photo by Ivan Phillipsen
Yellow-bellied Marmot

Yellow-bellied Marmot

Marmots are among the most commonly seen mammals in the mountains and high deserts of the Pacific Northwest. This is because they are active during the day, like most other members of the squirrel family (Sciuridae). Hikers often encounter these large (up to 30 in long), plump rodents where trails pass through talus fields or subalpine meadows.

The Yellow-bellied Marmot (Marmota flaviventris) is one of four species of marmot found in Washington and Oregon. The Yellow-bellied Marmot– also called the Rockchuck– lives east of the Cascades, in subalpine meadows and dry grasslands where there are piles of big rocks.

Rocks provide protection from predators such as golden eagles, coyotes, and foxes. When threatened, marmots retreat into burrows excavated beneath the rocks.

When not in their burrows, marmots sun themselves on top of rocks or feed on nearby grassy or herbaceous vegetation. Yellow-bellied marmots eat as much as they can in spring and early summer to fatten up for their long annual hibernation. This period of extremely low metabolism begins in late summer for this species. Summer hibernation is called estivation, and is an adaptation for surviving in dry habitats where food and water are scarce in late summer.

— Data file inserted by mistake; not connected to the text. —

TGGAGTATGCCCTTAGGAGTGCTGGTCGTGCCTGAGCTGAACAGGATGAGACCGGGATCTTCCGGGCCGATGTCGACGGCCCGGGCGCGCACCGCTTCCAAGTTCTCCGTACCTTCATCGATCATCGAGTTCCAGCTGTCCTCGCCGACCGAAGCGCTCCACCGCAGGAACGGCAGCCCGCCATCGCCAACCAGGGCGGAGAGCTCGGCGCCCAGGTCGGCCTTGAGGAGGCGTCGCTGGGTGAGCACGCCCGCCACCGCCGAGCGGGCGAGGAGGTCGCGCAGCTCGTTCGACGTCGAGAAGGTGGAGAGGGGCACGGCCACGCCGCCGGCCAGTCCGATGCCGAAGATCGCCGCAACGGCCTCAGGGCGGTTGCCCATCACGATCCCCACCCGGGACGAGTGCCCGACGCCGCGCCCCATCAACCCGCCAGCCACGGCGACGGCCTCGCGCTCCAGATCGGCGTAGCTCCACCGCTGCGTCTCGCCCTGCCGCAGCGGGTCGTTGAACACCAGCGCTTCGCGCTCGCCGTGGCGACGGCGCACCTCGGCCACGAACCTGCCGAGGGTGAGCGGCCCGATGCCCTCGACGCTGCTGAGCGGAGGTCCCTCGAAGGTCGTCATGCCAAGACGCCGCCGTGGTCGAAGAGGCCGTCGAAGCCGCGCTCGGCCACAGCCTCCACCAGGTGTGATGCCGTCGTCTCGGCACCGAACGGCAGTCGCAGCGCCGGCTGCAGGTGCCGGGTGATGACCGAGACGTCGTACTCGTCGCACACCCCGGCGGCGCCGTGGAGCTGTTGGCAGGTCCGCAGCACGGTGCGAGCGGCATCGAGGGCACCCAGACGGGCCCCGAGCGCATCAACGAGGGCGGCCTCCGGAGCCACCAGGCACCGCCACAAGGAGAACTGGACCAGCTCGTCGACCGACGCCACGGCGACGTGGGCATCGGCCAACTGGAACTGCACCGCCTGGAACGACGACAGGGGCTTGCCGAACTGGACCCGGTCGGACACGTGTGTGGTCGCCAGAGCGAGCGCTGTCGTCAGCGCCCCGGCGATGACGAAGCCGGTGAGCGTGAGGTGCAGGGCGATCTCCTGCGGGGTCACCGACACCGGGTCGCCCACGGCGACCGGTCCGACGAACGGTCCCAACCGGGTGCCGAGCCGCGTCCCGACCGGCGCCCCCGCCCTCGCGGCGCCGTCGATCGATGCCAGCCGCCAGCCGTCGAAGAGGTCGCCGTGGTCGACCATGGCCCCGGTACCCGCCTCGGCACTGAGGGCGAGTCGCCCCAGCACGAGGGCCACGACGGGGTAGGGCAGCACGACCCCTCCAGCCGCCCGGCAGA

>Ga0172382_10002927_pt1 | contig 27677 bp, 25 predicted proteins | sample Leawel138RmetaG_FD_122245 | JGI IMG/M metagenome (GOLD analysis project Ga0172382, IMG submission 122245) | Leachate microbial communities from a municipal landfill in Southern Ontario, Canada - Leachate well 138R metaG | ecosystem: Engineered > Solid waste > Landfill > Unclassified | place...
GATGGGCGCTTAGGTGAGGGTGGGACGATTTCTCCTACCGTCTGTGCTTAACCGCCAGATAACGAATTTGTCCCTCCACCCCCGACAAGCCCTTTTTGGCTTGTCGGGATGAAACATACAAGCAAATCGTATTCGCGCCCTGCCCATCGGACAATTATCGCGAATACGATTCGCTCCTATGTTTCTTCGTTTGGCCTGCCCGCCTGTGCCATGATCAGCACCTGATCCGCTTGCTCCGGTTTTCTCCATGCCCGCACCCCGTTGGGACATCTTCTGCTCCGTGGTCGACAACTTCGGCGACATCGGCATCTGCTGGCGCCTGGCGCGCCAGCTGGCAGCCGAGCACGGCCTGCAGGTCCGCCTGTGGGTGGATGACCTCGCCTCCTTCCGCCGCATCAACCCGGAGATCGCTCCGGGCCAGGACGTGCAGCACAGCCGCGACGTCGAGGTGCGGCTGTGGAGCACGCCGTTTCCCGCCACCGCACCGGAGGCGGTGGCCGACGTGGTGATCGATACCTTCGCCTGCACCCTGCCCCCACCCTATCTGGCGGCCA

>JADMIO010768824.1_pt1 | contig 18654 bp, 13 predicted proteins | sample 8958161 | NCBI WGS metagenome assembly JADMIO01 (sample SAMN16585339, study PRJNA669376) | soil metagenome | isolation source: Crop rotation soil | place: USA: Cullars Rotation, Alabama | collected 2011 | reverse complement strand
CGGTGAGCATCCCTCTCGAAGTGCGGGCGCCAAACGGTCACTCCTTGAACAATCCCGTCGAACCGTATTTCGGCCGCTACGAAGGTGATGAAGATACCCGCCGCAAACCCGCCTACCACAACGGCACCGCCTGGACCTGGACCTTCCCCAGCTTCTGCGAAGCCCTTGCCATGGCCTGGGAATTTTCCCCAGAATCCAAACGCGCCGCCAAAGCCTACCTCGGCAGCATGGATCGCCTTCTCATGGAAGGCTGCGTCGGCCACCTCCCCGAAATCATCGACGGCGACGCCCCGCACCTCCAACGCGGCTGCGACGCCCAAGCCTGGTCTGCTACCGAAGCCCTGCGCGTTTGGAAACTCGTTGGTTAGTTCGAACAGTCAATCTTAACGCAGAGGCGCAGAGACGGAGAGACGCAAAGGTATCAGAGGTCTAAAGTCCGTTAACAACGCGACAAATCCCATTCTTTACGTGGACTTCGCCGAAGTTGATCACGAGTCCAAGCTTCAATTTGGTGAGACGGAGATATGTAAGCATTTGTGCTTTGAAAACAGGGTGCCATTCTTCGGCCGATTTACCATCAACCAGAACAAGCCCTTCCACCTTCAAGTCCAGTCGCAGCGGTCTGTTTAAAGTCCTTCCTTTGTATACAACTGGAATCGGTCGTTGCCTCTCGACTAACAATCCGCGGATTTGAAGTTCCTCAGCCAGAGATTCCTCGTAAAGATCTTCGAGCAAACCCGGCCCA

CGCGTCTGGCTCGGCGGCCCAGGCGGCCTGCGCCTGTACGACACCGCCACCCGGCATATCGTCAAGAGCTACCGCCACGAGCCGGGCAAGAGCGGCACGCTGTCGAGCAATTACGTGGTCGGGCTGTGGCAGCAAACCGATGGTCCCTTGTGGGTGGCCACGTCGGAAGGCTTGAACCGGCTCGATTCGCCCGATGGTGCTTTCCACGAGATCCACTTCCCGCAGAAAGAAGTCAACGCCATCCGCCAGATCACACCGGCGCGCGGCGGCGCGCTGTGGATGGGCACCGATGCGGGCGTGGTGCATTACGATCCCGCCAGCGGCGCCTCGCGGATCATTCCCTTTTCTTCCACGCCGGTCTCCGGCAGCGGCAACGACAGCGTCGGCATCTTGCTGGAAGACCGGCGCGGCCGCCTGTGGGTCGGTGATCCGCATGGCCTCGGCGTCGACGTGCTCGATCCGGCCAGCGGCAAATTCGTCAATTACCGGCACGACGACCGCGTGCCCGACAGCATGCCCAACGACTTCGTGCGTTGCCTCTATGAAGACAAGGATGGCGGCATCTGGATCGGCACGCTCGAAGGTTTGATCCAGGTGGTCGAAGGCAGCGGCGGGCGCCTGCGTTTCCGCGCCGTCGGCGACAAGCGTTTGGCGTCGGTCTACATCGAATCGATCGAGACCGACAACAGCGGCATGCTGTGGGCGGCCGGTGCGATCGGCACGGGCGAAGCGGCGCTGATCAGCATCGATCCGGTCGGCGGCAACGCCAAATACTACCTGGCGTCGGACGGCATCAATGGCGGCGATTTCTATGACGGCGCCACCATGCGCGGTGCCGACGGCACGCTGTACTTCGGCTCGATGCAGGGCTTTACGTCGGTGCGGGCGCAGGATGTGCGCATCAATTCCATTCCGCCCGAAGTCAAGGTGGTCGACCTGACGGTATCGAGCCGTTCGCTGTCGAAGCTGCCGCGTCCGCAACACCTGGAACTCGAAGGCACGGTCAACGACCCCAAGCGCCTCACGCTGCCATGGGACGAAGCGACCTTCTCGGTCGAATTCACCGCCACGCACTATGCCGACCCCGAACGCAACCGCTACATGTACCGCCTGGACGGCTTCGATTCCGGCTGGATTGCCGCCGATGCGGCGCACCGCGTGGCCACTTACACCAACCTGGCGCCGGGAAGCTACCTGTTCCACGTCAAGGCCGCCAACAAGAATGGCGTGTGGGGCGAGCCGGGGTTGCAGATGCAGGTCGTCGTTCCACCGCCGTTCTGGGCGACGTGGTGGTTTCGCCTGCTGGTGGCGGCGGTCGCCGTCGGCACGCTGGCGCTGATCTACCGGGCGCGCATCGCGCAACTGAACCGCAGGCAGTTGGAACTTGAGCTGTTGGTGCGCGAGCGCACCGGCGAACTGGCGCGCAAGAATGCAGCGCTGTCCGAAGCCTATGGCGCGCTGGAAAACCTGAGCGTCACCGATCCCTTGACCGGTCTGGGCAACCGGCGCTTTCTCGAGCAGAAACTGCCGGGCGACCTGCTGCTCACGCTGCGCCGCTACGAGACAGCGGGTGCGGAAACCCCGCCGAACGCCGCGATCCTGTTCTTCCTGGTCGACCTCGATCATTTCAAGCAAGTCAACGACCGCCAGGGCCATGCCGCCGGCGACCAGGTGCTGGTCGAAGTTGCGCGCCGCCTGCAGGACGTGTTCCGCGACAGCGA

The estivation/hibernation of Yellow-bellied Marmots continues through fall and winter, lasting six months or longer! During this time, the marmot’s heart rate slows to only a few beats per minute and breathing is similarly slowed down.

Yellow-bellied Marmots live in colonies of up to 20 individuals and have a hierarchical social structure. Dominant males are at the top of the hierarchy and occupy the choicest burrows in the local habitat.

If you have come across marmots, you have probably heard the sounds they make to communicate with each other. Marmots whistle or chirp to alert their colony-mates to potential threats. They have a variety of different calls, each meaning something different.

The fur on the Yellow-bellied Marmot’s belly is indeed yellowish, which distinguishes it from the Hoary Marmot (Marmota caligata), which has a gray belly. The Hoary Marmot lives at high elevations in the Washington Cascades.

I saw the marmot in the photo above on the Swale Canyon portion of the Klickitat Trail in Washington. There is a large colony of Yellow-bellied Marmots scampering around the rocks along the trail. They feed on the hillside south of the trail and bolt for their burrows when approached.

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